Early Egyptian Brass Plaque ft The Sphinx. [headline style="16" font_size="24" font_font="Arial%20Black" font_style="bold" align="center" headline_tag="h2"]Early Egyptian…
PRESENTING a LOVELY miniature Black Wedgwood Jasperware Plaque Medallion.
Classic Wedgwood Jasperware with white cameo on black ceramic, featuring 4 Putti or Cherubs and a Goat in neoclassical style.
Marked “Wedgwood Made in England”.
The medallion sits inside and is mounted to a circular gilt frame.
The black jasperware is considered the most desirable and collectible of all the jasperware styles.
Early 20th Century.
Wedgwood, first incorporated in 1895 as Josiah Wedgwood and Sons Ltd, is a fine china, porcelain, and luxury accessories manufacturer that was founded on 1 May 1759 by the English potter and entrepreneur Josiah Wedgwood. It was rapidly successful and was soon one of the largest manufacturers of Staffordshire pottery, “a firm that has done more to spread the knowledge and enhance the reputation of British ceramic art than any other manufacturer”, exporting across Europe as far as Russia, and to the Americas. It was especially successful at producing fine earthenware and stonewares that were accepted as equivalent in quality to porcelain (which Wedgwood only made later) but were considerably cheaper.
Wedgwood is especially associated with the “dry-bodied” (unglazed) stoneware Jasperware in contrasting colours, and in particular that in “Wedgwood blue” and white, always much the most popular colours, though there are several others. Jasperware has been made continuously by the firm since 1775, and also much imitated. In the 18th century, however, it was table china in the refined earthenware creamware that represented most of the sales and profits.
In the later 19th century it returned to being a leader in design and technical innovation, as well as continuing to make many of the older styles. Despite increasing local competition in its export markets, the business continued to flourish in the 19th and early 20th centuries, remaining in the hands of the Wedgwood family, but after World War II it began to contract, along with the rest of the English pottery industry.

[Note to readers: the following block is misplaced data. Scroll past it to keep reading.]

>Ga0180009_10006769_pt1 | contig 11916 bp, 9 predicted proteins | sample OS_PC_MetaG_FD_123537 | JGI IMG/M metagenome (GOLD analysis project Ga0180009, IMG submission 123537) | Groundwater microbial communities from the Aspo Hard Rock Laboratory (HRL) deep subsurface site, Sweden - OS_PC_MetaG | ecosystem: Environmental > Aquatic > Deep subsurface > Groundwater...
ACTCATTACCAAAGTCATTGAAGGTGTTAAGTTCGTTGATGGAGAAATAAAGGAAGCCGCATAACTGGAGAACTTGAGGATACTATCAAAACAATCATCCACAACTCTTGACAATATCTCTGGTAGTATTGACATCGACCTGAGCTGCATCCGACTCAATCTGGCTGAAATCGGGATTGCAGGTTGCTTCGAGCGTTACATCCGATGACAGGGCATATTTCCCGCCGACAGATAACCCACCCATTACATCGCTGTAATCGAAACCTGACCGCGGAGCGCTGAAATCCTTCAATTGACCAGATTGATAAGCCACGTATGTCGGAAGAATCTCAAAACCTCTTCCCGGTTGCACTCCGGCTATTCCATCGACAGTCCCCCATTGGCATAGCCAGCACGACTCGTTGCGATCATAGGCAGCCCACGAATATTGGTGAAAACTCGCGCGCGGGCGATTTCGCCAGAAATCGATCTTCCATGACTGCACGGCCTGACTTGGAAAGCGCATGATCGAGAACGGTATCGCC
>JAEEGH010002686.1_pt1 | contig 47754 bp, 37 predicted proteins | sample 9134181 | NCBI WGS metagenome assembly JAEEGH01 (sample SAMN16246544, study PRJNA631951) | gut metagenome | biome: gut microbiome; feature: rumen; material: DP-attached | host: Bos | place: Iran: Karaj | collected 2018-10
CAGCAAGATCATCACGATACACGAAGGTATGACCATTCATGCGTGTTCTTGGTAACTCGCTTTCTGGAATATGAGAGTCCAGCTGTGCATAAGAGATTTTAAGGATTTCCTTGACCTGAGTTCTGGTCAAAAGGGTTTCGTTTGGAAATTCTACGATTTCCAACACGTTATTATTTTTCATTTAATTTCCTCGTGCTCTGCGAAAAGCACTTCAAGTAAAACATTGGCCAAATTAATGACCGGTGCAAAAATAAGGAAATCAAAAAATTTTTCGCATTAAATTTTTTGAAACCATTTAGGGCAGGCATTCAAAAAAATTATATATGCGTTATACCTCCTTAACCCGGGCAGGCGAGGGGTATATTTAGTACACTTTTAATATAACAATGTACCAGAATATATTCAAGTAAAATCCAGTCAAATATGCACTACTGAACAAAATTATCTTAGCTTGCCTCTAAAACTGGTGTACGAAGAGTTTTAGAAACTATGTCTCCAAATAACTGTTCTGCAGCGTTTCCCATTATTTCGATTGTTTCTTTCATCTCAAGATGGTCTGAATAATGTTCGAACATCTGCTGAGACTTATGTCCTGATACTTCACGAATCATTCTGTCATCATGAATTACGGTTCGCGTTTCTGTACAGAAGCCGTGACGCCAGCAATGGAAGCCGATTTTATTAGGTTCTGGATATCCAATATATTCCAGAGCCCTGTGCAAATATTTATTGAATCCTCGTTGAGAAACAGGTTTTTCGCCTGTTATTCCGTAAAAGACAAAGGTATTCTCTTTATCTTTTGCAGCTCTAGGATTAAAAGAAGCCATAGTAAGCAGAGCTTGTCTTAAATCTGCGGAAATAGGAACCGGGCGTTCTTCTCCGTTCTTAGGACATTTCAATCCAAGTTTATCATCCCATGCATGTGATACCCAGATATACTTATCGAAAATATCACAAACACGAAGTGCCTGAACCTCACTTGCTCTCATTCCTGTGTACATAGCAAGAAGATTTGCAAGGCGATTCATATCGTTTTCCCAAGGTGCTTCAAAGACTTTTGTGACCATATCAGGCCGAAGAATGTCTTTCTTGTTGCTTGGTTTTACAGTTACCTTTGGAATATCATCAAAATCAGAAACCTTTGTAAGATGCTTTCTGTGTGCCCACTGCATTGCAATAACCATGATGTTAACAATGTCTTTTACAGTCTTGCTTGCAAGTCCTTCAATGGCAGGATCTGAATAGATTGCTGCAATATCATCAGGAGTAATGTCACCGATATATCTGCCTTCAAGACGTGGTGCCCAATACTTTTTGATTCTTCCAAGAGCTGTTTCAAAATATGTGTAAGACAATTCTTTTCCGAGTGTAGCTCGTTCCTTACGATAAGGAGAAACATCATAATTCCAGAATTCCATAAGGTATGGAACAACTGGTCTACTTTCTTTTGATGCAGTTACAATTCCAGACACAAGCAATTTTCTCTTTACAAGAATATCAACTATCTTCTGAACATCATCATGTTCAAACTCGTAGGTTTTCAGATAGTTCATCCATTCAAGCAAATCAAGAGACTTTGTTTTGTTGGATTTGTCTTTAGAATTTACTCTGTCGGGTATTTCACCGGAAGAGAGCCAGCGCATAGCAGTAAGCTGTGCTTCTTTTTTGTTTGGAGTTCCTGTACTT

After buying a number of other Staffordshire ceramics companies, in 1987 Wedgwood merged with Waterford Crystal to create Waterford Wedgwood plc, an Ireland-based luxury brands group. After a 2009 purchase by KPS Capital Partners, a New York-based private equity firm, the group became known as WWRD Holdings Limited, an acronym for “Waterford Wedgwood Royal Doulton”. This was acquired in July 2015 by Fiskars, a Finnish consumer goods company.
Wedgwood’s best known product is Jasperware, created to look like ancient Roman cameo glass, itself imitating cameo gems. The most popular jasperware colour has always been “Wedgwood blue” (a darker shade is sometimes called “Portland Blue”), an innovation that required experiments with more than 3,000 samples. In recognition of the importance of his pyrometric beads (pyrometer), Josiah Wedgwood was elected a member of the Royal Society in 1783. In recent years, the Wedgwood Prestige collection continued to sell replicas of the original designs, as well as modern neo-classical style jasperware.
The main Wedgwood motifs in jasperware, and the other dry-bodied stonewares, were decorative designs that were highly influenced by the ancient cultures being studied and rediscovered at that time, especially as Great Britain was expanding its empire. Many motifs were taken from ancient mythologies: Roman, Greek and Egyptian. Meanwhile, archaeological fever caught the imagination of many artists. Nothing could have been more suitable to satisfy this huge business demand than to produce replicas of ancient artefacts. From 1787 to 1794 Wedgwood even ran a studio in Rome, where young Neoclassical artists were in abundance, producing wax models for reliefs, often to designs sent from England. The most famous design is Wedgwood’s copy of the Portland Vase, a famous Roman vase now in the British Museum, which was lent to Wedgwood to copy.
Black Wedgwood Jasperware Plaque Medallion.
Provenance: From a Private Dallas Collection.
Condition: Very good original condition (apologies for the fingerprint reflections on a coupe of the photos).
Dimensions: Diameter of 5.5 ” and 0.5″ Deep